"Bennett's War" is the kind of big-screen experience that is probably best left on the small screen.
It's a well-intentioned but ultimately cliche-ridden family drama that can never rise above its rather mediocre material.
The film tells the story of Bennett Marshal (Michael Rourke), a motocross driver who was on the verge of going pro before opting to enlist in the Army and join the Army Ranger Motorcycle Unit.
During a tour in Afghanistan, Bennett is injured in an IED explosion. He is medically discharged after suffering a broken back and badly injured leg – and is told he can't ride again or risk paralysis.
He returns home to a supportive wife (Allison Paige) and newborn child but struggles to make ends meet while living with his father (Trace Adkins) on the family farm.
Bennett learns his dad is behind on the mortgage and decides to risk injury and make a comeback as a motocross racer to support the family.
"Bennett's War" is about as predictable as films come and never bothers to color outside the lines. Director Alex Ranarivelo, who also wrote the screenplay, struggles when the film is away from the track – both with clunky dialogue and shaky direction. But once the film puts Bennett back on the track it plays to Ranarivelo's strength and comfort zone, having directed a handful of films that involve motorsports. The races are predictable, but at least they allow the film to have a bit of visual creativity and break up what is an otherwise monotonous story.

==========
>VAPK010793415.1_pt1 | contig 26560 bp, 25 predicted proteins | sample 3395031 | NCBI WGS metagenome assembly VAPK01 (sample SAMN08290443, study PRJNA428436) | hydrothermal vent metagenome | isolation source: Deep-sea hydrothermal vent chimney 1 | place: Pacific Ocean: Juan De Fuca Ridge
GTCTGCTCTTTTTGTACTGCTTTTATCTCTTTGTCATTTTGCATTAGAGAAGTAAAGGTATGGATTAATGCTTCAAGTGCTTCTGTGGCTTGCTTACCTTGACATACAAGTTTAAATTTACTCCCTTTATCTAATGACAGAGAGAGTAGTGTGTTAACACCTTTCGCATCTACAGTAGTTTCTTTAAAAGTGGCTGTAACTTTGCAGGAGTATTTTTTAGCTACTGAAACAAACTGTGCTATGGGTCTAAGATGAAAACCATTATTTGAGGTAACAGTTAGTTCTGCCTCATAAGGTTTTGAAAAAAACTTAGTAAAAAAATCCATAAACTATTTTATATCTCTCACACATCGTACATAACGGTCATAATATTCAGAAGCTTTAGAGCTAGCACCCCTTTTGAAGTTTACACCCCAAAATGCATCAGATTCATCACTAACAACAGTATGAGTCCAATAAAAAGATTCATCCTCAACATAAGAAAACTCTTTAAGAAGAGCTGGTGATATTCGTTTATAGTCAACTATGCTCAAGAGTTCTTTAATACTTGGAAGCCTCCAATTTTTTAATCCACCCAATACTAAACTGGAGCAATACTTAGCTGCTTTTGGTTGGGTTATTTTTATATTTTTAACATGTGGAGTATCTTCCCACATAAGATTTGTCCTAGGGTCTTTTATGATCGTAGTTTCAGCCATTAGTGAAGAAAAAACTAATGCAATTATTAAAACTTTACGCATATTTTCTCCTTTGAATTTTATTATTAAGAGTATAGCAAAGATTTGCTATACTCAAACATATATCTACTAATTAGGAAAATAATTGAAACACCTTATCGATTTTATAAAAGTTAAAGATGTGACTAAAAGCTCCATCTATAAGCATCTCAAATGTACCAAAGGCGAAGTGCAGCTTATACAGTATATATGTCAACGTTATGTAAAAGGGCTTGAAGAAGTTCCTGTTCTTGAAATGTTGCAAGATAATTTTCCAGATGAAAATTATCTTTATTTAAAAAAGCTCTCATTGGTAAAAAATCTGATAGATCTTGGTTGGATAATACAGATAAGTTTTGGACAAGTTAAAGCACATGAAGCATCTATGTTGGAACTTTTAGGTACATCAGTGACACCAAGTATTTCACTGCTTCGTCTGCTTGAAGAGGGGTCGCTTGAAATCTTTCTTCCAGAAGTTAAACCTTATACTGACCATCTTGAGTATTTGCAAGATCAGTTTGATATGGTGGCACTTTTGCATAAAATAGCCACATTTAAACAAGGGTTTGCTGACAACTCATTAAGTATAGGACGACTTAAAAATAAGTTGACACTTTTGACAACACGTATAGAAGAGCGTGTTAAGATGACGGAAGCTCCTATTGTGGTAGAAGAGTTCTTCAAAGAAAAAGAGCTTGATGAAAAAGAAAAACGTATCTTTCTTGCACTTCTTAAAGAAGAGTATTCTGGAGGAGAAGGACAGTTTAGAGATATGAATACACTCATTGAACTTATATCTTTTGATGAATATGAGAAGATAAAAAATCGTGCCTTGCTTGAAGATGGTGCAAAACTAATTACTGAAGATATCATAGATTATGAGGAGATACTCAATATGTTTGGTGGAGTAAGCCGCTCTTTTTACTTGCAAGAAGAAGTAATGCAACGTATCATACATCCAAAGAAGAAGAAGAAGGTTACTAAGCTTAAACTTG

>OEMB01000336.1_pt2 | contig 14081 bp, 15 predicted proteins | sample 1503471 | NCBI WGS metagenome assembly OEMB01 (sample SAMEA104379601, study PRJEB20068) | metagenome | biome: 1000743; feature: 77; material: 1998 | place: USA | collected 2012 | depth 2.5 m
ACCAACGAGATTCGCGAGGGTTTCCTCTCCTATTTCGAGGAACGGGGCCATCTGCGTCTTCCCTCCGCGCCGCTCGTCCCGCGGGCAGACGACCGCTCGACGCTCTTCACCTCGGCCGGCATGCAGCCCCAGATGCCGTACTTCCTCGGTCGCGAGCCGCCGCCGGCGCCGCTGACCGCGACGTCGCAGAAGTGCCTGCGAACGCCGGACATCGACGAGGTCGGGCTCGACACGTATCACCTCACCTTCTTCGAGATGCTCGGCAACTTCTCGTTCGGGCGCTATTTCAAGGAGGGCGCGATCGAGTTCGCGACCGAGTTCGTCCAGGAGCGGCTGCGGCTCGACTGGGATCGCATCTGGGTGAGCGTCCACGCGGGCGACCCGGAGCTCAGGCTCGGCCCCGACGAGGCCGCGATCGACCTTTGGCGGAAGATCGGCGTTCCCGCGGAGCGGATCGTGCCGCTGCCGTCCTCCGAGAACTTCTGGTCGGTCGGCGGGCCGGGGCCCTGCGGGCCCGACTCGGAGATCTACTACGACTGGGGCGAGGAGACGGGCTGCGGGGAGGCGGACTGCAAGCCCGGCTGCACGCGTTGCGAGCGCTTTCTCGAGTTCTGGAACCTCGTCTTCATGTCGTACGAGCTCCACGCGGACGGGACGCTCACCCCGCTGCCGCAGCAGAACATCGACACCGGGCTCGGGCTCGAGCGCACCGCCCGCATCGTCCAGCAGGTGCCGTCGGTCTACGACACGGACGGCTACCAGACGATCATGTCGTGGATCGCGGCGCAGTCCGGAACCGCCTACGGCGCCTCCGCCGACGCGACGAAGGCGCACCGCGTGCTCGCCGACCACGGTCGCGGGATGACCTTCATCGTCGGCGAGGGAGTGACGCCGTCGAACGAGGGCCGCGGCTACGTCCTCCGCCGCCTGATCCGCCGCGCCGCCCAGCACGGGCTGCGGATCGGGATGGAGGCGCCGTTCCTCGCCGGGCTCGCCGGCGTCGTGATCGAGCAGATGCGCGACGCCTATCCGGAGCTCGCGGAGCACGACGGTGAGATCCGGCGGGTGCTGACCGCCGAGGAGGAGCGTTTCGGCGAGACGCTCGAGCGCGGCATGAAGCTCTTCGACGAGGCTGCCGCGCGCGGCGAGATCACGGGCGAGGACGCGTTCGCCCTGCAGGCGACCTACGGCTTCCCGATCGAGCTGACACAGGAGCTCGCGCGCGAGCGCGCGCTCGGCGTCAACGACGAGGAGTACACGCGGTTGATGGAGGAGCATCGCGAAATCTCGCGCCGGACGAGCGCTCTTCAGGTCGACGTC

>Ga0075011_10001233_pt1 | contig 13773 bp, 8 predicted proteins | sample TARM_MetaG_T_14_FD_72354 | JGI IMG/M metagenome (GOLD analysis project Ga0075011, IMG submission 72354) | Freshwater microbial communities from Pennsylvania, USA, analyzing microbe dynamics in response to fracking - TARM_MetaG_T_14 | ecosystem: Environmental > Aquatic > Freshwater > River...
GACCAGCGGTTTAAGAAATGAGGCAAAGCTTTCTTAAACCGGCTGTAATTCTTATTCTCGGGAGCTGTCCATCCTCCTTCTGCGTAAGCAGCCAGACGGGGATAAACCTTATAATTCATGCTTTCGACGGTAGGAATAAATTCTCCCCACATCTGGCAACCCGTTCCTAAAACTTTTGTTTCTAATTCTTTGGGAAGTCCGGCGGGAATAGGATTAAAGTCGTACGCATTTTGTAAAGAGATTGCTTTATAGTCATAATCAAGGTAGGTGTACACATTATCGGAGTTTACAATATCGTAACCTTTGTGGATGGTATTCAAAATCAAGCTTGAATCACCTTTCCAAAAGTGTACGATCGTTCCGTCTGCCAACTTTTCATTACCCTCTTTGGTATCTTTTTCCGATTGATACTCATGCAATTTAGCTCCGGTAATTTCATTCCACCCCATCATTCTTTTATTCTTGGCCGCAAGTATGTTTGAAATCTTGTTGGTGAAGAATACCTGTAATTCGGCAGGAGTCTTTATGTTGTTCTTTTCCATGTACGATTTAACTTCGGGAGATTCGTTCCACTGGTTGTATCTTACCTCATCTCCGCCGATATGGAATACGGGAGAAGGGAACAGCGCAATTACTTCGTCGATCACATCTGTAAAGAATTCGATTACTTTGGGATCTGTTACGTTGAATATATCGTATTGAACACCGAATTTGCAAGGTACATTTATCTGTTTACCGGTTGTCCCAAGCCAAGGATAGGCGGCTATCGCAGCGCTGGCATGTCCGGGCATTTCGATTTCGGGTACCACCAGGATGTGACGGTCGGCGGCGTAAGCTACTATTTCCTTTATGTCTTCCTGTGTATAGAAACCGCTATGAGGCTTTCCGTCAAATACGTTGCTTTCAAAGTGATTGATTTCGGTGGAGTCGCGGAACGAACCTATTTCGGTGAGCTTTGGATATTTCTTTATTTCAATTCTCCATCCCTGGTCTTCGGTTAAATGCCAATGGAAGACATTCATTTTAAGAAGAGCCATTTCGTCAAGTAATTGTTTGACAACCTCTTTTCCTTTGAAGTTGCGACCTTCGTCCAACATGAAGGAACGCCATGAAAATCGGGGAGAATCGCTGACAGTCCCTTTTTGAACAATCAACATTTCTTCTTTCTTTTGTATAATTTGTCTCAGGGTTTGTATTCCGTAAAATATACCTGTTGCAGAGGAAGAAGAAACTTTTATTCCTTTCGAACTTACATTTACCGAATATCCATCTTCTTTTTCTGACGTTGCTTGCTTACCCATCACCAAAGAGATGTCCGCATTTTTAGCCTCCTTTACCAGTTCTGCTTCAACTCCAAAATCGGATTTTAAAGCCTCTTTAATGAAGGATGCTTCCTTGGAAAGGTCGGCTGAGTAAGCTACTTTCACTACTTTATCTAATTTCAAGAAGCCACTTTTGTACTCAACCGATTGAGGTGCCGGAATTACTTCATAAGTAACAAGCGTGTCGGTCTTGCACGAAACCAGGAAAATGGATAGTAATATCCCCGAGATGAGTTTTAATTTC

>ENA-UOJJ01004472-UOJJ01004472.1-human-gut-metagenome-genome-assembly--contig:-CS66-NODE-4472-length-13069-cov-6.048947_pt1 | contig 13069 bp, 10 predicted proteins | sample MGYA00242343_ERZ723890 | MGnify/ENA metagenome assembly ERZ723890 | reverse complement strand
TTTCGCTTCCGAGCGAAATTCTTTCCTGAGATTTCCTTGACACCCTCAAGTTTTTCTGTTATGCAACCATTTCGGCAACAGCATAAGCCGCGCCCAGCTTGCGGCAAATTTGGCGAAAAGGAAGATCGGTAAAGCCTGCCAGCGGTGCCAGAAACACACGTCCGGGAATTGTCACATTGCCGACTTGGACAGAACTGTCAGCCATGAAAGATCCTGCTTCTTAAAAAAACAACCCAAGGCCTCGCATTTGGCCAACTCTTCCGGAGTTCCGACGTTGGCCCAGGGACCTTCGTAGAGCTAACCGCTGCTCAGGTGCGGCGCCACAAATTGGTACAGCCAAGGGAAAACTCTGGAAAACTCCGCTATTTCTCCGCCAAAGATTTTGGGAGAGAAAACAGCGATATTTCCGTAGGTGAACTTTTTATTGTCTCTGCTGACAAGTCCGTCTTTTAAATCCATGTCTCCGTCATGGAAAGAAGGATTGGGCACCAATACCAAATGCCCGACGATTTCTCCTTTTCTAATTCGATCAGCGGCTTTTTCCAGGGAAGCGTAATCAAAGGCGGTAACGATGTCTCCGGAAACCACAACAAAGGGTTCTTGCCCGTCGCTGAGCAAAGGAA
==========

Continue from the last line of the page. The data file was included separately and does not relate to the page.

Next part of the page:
The cast members do what they can with that story. Rourke isn't bad in the lead, but he just doesn't get a chance to show much range. While Paige is OK as the supportive wife, she is given even less to do than Rourke. Ali Afshar has a few good moments as Rourke's friend and co-worker.
The one person who does stand out, however, is Adkins. The country singer shows he has a commanding screen presence, but he continues to be in films that are sub-standard at best. Adkins is the best thing going with "Bennett's War," showing glimpses of someone talented enough to lift some rather mediocre material and at least keep the audience interested.
I really would love to see what Adkins could do with good material, because he clearly has the ability to be an interesting on-screen presence. "Bennett's War" shows us glimpses of that but is nowhere close to tapping into Adkins' potential. Here's hoping he can find better material in the future.